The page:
On the seventh week, all the six treatments became moist, especially T1R2 and T2R2, and, therefore, urine loading rate was reduced by 30% and materials were mixed well in all the boxes. A reduced loading rate and mixing did help to improve the drying condition of treatments, except for T1R2, T2R1 and T2R2, so 100 g, 150 g and 150 g more drying agent was added to T1R2, T2R1 and T2R2, respectively.

At the end of seventh week, it was decided to run the experiment for one week more. On the eighth week, 50 g drying agent was added to T3R1 and T3R2. So, the experiment was run for eight weeks in total including a one-week break (urine was applied for seven weeks). All additional changes in the experiment are summarized in Table 3.

Analytical measurements

The pH of fresh urine and dried urine was measured during the experiment (pH electrode Blueline 14, Germany). In case of fresh urine, pH was measured every day before application, and, for dried urine, pH was measured every second week during the experiment.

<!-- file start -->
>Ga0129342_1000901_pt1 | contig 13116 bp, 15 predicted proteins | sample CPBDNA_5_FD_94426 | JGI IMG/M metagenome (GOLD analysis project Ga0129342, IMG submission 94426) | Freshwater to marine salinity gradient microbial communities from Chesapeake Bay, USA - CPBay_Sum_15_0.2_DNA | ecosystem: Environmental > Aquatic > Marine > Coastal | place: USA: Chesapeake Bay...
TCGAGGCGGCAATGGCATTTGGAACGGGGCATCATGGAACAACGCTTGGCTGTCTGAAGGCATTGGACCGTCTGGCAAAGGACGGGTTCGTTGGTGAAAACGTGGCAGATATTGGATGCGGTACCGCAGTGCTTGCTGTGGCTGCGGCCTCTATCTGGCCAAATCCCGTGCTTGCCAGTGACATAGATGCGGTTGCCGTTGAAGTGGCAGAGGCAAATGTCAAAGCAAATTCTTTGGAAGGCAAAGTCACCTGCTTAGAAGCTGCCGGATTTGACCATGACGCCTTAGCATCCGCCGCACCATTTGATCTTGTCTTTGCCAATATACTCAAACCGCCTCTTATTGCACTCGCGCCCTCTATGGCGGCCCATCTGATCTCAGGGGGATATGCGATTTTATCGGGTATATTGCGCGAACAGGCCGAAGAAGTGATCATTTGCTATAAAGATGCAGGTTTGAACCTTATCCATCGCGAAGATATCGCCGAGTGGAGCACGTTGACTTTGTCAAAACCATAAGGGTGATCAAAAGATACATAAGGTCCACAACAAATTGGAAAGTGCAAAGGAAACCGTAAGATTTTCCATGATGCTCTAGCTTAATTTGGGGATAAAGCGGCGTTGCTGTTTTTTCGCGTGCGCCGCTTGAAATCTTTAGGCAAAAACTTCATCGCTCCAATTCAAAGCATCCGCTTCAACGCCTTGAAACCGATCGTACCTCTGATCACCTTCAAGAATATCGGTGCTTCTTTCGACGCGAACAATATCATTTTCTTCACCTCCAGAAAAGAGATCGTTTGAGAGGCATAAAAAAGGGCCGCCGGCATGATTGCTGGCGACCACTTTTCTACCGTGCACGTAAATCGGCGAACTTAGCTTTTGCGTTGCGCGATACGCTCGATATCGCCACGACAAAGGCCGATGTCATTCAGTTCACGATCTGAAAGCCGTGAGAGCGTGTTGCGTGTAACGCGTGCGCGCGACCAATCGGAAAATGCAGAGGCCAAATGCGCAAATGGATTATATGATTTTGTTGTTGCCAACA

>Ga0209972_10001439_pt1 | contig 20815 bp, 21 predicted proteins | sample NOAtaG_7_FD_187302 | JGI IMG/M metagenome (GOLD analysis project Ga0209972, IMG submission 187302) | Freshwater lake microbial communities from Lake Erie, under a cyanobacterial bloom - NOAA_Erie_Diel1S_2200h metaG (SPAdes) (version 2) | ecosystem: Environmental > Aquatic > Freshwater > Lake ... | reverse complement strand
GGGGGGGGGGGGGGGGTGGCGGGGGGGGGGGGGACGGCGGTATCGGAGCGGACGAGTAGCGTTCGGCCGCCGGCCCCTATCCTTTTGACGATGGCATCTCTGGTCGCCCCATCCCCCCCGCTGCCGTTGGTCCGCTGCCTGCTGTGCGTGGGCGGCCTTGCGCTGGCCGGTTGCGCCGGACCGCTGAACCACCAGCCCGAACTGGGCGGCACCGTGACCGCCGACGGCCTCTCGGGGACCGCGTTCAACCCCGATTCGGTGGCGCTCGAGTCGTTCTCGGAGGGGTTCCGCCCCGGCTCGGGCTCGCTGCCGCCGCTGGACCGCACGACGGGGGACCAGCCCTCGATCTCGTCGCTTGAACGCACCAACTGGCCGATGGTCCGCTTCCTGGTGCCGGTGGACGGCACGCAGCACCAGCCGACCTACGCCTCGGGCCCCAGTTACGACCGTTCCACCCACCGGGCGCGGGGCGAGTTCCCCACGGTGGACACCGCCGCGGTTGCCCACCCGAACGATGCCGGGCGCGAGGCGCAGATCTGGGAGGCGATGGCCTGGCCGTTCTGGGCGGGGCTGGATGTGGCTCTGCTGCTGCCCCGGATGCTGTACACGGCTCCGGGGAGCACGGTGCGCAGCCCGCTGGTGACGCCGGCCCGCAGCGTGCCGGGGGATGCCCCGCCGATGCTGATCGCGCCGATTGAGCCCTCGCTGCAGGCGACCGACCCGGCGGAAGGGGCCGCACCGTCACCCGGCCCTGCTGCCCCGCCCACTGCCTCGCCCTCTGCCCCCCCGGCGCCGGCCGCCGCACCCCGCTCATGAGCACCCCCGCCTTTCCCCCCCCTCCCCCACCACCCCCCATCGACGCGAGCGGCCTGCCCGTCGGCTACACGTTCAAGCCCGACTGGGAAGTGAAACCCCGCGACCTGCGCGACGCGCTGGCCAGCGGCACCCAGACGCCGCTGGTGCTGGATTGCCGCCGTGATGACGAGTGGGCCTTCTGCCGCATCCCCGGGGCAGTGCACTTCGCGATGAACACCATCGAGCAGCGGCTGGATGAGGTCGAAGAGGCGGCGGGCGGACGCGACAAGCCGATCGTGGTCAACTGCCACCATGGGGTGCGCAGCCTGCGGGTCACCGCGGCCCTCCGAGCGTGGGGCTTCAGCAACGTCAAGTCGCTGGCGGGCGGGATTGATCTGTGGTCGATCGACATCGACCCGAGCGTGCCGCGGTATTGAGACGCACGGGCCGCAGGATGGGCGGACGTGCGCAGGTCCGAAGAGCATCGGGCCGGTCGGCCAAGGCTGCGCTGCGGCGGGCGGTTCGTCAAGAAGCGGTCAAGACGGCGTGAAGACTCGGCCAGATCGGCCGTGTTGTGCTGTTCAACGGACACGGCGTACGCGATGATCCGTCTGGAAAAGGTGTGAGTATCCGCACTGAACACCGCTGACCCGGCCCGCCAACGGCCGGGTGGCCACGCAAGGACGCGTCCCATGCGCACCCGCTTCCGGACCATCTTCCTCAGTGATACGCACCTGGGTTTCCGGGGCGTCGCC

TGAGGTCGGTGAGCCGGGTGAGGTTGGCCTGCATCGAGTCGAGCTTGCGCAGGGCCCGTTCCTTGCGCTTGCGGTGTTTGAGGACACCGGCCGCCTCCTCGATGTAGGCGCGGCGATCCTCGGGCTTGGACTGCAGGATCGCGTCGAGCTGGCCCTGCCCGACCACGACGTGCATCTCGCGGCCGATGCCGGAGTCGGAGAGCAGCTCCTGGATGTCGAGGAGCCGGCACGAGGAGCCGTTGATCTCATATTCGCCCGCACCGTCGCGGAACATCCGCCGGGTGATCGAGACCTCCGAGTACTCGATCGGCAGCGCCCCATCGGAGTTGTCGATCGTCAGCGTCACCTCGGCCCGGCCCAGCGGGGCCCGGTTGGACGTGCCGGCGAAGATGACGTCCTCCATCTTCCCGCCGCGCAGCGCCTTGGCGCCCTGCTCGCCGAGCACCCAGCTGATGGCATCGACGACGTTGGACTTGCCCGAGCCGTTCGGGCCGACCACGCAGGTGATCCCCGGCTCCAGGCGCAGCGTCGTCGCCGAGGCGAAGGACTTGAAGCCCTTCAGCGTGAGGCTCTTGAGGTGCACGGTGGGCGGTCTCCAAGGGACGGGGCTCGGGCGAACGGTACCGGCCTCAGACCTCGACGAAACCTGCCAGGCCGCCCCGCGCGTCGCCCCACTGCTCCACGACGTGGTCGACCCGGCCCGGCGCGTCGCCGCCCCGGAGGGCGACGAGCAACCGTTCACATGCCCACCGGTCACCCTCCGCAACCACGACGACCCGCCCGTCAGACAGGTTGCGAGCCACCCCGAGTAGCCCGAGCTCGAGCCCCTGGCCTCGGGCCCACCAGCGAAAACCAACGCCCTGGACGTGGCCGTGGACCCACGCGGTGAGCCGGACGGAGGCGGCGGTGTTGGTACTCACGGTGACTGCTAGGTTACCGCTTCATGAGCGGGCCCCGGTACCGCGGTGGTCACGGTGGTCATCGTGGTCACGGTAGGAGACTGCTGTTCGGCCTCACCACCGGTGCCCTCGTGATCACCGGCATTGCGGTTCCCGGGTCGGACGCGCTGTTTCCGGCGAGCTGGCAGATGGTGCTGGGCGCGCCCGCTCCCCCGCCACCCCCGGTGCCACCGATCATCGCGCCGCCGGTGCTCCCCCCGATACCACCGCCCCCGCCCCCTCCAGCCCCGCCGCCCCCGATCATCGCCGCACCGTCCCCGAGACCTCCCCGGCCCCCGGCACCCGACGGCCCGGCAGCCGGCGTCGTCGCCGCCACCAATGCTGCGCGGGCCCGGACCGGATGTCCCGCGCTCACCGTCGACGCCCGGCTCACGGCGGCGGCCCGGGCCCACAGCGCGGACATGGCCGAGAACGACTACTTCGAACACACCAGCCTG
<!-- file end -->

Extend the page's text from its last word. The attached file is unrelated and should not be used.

Ammonium test kit 1.00683.0001 (Merck, Germany) was used to prepare samples for measuring ammonium nitrogen (NH4-N) in urine, dried urine fertilizer, acid solution and in condensed water vapor (from urine drying) by using a spectrophotometer (Model-4001/4, CAT-4001-03, Thermo Electron Corporation, USA). The method is analogous to EPA 350.1, US Standard Methods 4500-NH3 D, and ISO 7150/1.

Samples were taken from fresh urine, dried urine, condensate and acid trap for total ammonium nitrogen (TAN) analysis. Fresh and dried urine samples were taken after urea hydrolyzation (‘TAN + u’ is used in the document to indicate total ammonium nitrogen in hydrolyzed urine sample). For dried urine, samples were taken randomly to ensure unintentional sampling from treatments.